A Jesuit priest, Father Magri S.J., was appointed to report on the underground remains. However in 1907, he was sent on mission work to Sfax, Tunisia, and while there he passed away. Unfortunately, his reports of this early, critical work in the unearthing the Hypogeum have never been found.
The next person to assume responsibility for the excavation was Temi Zammit, the first Director of Malta’s Museums Department and a distinguished professor of Medicine Sir Temi was later knighted for his contribution to medical science. His excavation yielded a wealth of archaeological material including much pottery and human bones, personal ornaments such as beads and amulets, little carved animals and larger figurines.
It appears that the site was first in use around 3600 BC when some natural cavities were used as a repository for the bones of the dead. As the cavities filled up, new chambers were cut progressively deeper into the rock. Parts of the cavern system were skillfully carved in a clear imitation of the temple architecture built above ground. It has been calculated that around 7,000 persons were buried there, century after century.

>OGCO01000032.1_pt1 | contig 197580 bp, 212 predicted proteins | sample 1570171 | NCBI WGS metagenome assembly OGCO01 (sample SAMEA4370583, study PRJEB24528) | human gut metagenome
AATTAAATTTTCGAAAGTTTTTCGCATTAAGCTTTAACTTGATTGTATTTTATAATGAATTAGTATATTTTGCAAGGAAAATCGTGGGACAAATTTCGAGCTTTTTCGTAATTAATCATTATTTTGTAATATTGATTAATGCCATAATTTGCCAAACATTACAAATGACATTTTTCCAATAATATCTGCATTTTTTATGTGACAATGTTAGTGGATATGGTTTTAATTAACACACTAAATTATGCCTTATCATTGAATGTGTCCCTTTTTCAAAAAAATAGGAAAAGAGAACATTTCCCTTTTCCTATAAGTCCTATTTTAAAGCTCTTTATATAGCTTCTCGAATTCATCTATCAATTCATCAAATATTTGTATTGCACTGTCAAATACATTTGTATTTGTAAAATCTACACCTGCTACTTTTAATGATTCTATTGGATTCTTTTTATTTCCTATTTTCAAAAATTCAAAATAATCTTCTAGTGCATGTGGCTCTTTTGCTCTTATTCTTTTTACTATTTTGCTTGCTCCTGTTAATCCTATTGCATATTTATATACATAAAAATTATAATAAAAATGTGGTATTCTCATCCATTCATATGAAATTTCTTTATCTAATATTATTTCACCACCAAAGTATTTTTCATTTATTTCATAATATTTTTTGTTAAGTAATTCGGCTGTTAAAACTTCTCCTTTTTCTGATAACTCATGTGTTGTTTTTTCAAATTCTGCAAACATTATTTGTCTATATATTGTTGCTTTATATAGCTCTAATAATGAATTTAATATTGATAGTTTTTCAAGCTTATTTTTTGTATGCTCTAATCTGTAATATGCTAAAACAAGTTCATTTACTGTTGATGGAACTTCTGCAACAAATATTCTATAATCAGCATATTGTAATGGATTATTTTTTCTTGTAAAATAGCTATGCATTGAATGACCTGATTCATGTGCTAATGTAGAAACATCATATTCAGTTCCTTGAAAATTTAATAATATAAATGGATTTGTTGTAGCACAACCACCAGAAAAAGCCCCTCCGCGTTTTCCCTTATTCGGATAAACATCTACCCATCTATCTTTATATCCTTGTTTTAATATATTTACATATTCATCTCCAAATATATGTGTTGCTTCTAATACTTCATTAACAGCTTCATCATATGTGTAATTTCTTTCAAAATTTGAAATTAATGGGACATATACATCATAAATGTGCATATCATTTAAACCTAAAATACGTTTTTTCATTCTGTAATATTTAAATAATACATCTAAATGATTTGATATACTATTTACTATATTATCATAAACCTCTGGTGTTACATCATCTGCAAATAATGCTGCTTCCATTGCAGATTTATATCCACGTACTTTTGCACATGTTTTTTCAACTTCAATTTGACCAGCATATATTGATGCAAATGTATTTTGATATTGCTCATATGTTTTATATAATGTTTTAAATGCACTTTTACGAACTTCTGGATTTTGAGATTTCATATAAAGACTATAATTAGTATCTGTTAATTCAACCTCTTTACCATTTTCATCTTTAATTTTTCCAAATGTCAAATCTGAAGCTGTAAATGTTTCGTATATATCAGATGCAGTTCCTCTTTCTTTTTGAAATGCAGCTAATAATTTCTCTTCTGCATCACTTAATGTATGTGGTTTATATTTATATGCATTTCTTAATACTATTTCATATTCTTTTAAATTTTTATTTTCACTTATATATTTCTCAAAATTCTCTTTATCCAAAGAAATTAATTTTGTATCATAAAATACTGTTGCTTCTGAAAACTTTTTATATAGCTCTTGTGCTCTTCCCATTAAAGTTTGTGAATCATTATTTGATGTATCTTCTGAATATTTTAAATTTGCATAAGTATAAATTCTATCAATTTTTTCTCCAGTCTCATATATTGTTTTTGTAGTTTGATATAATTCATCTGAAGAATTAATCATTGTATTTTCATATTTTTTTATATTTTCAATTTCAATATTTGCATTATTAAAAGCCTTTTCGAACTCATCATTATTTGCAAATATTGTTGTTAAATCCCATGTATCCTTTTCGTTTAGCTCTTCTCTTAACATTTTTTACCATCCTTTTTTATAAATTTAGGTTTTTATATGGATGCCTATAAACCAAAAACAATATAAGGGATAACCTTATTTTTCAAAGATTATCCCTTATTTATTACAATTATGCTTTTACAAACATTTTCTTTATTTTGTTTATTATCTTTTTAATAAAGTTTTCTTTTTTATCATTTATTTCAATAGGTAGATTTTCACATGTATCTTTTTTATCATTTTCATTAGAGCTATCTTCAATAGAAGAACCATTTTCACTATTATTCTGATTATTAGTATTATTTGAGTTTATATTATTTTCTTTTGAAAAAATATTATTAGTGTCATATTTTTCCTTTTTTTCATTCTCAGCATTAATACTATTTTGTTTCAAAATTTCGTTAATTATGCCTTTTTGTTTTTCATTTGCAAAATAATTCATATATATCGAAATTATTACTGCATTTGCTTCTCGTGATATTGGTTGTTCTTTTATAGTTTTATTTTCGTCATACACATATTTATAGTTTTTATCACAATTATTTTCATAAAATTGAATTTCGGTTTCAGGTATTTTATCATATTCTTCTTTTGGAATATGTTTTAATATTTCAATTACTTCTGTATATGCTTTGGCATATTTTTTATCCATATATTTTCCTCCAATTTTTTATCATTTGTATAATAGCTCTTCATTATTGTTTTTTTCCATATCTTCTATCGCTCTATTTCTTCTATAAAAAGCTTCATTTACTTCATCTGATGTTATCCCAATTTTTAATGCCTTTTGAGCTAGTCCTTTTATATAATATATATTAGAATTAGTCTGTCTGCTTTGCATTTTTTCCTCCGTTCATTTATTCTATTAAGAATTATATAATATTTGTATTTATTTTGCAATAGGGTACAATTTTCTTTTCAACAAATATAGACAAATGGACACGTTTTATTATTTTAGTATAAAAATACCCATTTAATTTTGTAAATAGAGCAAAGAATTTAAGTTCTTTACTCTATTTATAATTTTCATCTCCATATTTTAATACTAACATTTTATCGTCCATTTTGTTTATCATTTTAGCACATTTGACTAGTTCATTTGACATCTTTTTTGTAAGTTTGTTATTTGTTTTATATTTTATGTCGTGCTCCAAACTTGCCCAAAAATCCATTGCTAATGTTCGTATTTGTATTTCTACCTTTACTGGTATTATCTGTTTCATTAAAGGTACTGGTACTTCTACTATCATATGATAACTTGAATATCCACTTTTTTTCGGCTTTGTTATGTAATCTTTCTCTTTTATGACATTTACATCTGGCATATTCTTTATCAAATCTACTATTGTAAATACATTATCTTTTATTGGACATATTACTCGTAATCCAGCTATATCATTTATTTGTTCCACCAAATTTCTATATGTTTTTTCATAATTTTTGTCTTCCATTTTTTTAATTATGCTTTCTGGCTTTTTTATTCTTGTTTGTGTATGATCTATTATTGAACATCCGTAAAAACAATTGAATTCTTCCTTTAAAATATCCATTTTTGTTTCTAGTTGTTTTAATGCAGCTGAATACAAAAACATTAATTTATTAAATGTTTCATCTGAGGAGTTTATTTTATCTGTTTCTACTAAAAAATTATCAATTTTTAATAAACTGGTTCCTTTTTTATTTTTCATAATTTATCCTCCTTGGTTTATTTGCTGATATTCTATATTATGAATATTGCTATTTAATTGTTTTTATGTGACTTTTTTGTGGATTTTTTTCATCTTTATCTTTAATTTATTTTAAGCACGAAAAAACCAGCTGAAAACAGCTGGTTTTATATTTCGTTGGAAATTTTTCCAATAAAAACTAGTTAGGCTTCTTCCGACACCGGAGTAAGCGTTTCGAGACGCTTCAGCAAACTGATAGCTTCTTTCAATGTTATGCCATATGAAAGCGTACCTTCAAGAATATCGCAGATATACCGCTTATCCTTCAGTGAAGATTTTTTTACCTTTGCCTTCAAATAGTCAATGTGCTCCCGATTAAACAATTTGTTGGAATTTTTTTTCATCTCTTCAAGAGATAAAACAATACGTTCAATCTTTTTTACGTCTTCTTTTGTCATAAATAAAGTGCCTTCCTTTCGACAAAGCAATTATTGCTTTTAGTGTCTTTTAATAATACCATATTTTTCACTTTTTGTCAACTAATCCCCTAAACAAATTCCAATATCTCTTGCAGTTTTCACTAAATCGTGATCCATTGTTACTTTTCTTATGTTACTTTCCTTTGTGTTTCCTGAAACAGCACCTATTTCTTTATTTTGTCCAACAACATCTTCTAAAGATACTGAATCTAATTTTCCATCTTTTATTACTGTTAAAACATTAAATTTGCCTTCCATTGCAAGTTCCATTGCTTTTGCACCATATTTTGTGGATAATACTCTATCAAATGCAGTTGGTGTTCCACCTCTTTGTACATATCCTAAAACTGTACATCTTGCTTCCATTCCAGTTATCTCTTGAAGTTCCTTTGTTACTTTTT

The Hypogeum consists of halls, chambers and passages hewn out of the living rock and covering some 500m². The rock-cut chambers are of a diverse shapes and sizes and finished to different standards of workmanship. The complex is grouped in three levels – the upper level (3600-3300 BC), the middle level (3300-3000 BC), and the lower level (3000-2400 BC). The deepest room in the lower level is 10.6 meters under road surface.
The upper level consists of a large hollow with a central passage and burial chambers cut on each side. One of the chambers still contains original burial deposits. The middle level consists of various chambers very smoothly finished, which give the impression of built masonry. The workmanship is all the more impressive when you consider that the chambers were meticulously carved using only flint and stone tools. Curvilinear and spiral paintings in red ochre are still visible in some areas. One of the niches in the ‘Oracle Chamber’ has the characteristic of echoing deep sounds. The carved façade is simply magnificent.
This unique monument is now enshrined in the UNESCO World Heritage list. To ensure its conservation, the site’s microclimate is strictly regulated: temperature, relative humidity and carbon dioxide levels are constantly monitored to ensure its survival for future generations.
A tour of the site starts with a brief introductory exhibition and multilingual audio-visual film focusing on the temple-building peoples and the Hypogeum’s relationship to Malta’s over-ground temple sites. The Hypogeum continues to baffle the casual visitor and scholar alike, but the problems of its interpretation simply add to its mystery and to the powerful feeling of religious awe that this remarkable monument inspires.
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